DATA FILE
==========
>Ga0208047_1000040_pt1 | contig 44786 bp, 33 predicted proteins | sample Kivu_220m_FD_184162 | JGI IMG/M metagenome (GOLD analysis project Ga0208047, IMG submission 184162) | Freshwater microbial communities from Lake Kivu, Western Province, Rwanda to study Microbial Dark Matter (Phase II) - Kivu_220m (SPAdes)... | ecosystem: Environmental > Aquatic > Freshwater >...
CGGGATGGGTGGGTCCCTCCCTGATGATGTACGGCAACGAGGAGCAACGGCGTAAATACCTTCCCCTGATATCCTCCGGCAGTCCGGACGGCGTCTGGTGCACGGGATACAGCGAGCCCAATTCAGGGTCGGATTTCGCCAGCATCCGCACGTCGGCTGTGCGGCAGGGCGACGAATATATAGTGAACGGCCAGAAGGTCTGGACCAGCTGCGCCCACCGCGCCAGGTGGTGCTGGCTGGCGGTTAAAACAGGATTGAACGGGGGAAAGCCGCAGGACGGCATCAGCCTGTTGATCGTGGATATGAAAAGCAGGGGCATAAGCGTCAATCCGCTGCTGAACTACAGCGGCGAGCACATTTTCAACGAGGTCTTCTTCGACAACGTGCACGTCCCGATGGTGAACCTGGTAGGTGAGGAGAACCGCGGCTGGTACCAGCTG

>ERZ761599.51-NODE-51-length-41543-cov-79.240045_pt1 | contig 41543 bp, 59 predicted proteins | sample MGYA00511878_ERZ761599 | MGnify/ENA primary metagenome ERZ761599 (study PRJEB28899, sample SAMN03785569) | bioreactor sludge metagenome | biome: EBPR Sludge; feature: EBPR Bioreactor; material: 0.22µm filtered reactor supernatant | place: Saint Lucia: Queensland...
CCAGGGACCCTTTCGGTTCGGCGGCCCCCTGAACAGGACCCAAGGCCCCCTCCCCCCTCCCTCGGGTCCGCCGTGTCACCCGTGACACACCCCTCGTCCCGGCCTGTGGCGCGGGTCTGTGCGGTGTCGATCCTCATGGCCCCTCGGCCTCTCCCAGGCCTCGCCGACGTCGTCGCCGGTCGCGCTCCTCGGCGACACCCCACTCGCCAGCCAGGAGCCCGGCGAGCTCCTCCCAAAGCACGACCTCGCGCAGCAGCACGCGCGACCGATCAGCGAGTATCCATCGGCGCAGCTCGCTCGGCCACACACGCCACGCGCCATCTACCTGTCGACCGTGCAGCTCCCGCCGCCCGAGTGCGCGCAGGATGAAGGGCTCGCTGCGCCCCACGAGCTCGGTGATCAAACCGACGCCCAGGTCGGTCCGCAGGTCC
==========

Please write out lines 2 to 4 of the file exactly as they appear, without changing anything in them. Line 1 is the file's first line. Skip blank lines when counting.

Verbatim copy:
CGGGATGGGTGGGTCCCTCCCTGATGATGTACGGCAACGAGGAGCAACGGCGTAAATACCTTCCCCTGATATCCTCCGGCAGTCCGGACGGCGTCTGGTGCACGGGATACAGCGAGCCCAATTCAGGGTCGGATTTCGCCAGCATCCGCACGTCGGCTGTGCGGCAGGGCGACGAATATATAGTGAACGGCCAGAAGGTCTGGACCAGCTGCGCCCACCGCGCCAGGTGGTGCTGGCTGGCGGTTAAAACAGGATTGAACGGGGGAAAGCCGCAGGACGGCATCAGCCTGTTGATCGTGGATATGAAAAGCAGGGGCATAAGCGTCAATCCGCTGCTGAACTACAGCGGCGAGCACATTTTCAACGAGGTCTTCTTCGACAACGTGCACGTCCCGATGGTGAACCTGGTAGGTGAGGAGAACCGCGGCTGGTACCAGCTG

>ERZ761599.51-NODE-51-length-41543-cov-79.240045_pt1 | contig 41543 bp, 59 predicted proteins | sample MGYA00511878_ERZ761599 | MGnify/ENA primary metagenome ERZ761599 (study PRJEB28899, sample SAMN03785569) | bioreactor sludge metagenome | biome: EBPR Sludge; feature: EBPR Bioreactor; material: 0.22µm filtered reactor supernatant | place: Saint Lucia: Queensland...
CCAGGGACCCTTTCGGTTCGGCGGCCCCCTGAACAGGACCCAAGGCCCCCTCCCCCCTCCCTCGGGTCCGCCGTGTCACCCGTGACACACCCCTCGTCCCGGCCTGTGGCGCGGGTCTGTGCGGTGTCGATCCTCATGGCCCCTCGGCCTCTCCCAGGCCTCGCCGACGTCGTCGCCGGTCGCGCTCCTCGGCGACACCCCACTCGCCAGCCAGGAGCCCGGCGAGCTCCTCCCAAAGCACGACCTCGCGCAGCAGCACGCGCGACCGATCAGCGAGTATCCATCGGCGCAGCTCGCTCGGCCACACACGCCACGCGCCATCTACCTGTCGACCGTGCAGCTCCCGCCGCCCGAGTGCGCGCAGGATGAAGGGCTCGCTGCGCCCCACGAGCTCGGTGATCAAACCGACGCCCAGGTCGGTCCGCAGGTCC